What WordPress calls a Meta Description, Squarespace simply names a Description.
These are one and the same, and they tell people searching Google about what content is on that page. Your goal is to optimise description to get people clicking through to your website. Use your keywords at the start of the description, but make sure you’re writing for the human, not just the machine. Keep it to under 155 characters to avoid truncation, and perhaps include a call-to-action at the end that encourages a person to do something. For example, download a free e-book, email or book now.
6. Use image captions.
You might have heard WordPress die-hards or SEO experts talking about image Alt Text. Because we have eyes, we’ll know what the subject of an image is. But Google doesn’t have eyes, so we need to spell it out.
Squarespace has a funny way of incorporating image Alt Tags into its CMS, but let’s talk you through it. Once you’ve uploaded an image in the Page Editor, select anything other than ‘Do not display caption’ from the drop-down menu.
Then you can go and edit the image caption by writing directly over the top of it in the actual post editor itself. Then, double click on your image, and click ‘Do not Display Caption’. That way, Google still has access to that information, but your website visitors don’t have to see it.
7. Make your URLs short and user-friendly.
Whether you’re using WordPress or Squarespace, both CMS like to automatically pick a URL for you. What you want to do is edit these yourself to make sure they’re nice and short for people to remember. You should also include keywords too, because keywords within a URL are a strong ranking signal for Google.
A note about blog post URLs: Both WP and Squarespace like to include the date in the URL structure of your blog posts. Google doesn’t like old content, so it’s best to not include the date. Remove this in Squarespace by clicking on ‘Options’ in the blog post editor, and removing the date yourself.
Another way to ensure this doesn’t happen again is by manually changing the settings in your dashboard.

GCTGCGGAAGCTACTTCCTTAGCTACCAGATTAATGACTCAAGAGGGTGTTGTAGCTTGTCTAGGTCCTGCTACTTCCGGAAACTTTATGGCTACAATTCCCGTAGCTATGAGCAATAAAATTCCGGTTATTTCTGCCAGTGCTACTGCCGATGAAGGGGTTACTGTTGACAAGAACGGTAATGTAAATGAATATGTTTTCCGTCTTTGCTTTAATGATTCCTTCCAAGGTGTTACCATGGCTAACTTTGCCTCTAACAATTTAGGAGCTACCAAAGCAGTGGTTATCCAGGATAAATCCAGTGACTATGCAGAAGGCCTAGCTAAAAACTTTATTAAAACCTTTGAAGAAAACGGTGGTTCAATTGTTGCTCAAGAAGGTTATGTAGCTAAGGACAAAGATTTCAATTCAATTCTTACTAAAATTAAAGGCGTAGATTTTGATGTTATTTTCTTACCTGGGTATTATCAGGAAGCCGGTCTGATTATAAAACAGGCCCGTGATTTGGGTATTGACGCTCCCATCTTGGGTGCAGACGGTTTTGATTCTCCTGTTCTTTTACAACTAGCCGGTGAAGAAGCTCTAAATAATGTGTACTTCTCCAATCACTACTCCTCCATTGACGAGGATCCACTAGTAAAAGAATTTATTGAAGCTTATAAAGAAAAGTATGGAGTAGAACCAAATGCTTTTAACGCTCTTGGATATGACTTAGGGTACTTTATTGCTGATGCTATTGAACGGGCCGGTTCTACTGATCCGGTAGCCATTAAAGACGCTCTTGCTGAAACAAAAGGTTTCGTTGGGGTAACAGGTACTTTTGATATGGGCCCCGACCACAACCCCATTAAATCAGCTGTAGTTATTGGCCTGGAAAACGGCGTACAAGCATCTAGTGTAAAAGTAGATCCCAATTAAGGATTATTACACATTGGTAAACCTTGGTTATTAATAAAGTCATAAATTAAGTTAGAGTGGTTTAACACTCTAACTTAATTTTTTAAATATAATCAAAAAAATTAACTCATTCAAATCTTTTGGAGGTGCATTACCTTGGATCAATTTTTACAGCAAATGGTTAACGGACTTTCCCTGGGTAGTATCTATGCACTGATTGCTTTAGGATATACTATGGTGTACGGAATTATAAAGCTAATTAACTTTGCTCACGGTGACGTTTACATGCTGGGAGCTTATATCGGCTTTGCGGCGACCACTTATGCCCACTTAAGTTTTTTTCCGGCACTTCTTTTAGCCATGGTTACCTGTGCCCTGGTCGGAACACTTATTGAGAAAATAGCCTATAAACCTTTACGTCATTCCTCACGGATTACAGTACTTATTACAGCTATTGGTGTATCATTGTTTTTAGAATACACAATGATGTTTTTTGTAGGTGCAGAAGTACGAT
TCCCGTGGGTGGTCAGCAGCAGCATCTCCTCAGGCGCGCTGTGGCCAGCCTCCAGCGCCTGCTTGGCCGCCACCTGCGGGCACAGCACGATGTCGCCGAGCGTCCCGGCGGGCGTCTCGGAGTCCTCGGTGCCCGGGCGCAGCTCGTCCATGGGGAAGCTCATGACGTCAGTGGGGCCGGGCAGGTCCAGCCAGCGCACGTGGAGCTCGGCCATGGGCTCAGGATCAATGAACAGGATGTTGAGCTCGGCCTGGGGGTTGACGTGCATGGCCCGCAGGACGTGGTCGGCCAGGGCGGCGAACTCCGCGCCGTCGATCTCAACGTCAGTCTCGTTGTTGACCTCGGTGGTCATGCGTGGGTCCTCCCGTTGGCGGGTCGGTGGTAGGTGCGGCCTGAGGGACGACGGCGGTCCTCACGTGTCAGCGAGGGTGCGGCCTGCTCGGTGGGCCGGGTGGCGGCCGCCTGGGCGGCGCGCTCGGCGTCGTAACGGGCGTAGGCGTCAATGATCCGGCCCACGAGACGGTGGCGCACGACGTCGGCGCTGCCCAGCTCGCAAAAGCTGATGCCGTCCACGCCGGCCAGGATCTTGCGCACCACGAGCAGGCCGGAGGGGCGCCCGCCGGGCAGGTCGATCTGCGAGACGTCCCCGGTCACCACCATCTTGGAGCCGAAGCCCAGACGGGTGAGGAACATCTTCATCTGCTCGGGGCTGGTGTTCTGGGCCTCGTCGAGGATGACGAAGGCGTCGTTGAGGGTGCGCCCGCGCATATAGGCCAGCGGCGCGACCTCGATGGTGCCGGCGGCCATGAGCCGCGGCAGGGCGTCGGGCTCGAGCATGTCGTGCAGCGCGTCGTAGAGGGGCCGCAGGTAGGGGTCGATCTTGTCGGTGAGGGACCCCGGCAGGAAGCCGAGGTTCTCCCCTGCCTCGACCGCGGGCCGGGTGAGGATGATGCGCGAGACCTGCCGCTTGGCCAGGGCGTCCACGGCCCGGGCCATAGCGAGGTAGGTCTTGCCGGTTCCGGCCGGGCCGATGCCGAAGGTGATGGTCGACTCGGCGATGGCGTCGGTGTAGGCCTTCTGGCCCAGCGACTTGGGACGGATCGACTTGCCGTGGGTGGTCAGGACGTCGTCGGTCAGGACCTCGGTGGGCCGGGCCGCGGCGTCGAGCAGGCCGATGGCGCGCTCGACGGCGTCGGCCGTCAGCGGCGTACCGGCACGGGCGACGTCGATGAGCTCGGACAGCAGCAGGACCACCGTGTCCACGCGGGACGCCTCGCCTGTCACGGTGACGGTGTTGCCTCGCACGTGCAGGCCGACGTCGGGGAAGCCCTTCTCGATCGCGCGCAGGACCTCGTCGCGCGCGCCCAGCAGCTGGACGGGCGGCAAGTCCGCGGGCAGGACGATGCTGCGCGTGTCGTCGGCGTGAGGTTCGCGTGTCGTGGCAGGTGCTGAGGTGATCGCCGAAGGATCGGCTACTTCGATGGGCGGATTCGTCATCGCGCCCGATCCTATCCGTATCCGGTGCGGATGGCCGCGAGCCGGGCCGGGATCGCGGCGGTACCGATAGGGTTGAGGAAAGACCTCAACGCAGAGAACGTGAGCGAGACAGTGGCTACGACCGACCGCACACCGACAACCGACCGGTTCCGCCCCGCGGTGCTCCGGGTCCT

Click on Settings > Blogging, and from there you can set the Post URL Format. By removing the date, you let Google know your content is evergreen, leaving it much less likely to fall behind in the SERPs due to its publish date.
8. Optimise your H1, H2 and H3 tags.
When you’re editing your page content, you’ll see the option to insert Heading 1, Heading 2 or Heading 3. These headings, also known as <h1>, <h2> and <h3> tags respectively, are used to structure your website content. Each page should only have one Heading 1 or <h1> tag, but you can use a few Headings 2s and 3s. Just make sure you use them logically, as Google likes a nicely organised website!
These 8 steps are just a few of the ways you can optimise your Squarespace website for increased rankings. I love my Squarespace website, and I’ve happily been able to see myself rank #1 for Melbourne copywriter, and #2 for fashion copywriter. Let’s see what you can achieve with your own Squarespace SEO!
Camilla Peffer is a Melbourne copywriter who creates engaging, results-driven content for fashion and lifestyle brands. From website copywriting, to fashion copywriting, content strategies and SEO audits, she’s created clicks and conversions for the likes of Sportsgirl, Seed Heritage and Politix. You can find Camilla at camillapeffer.com.au.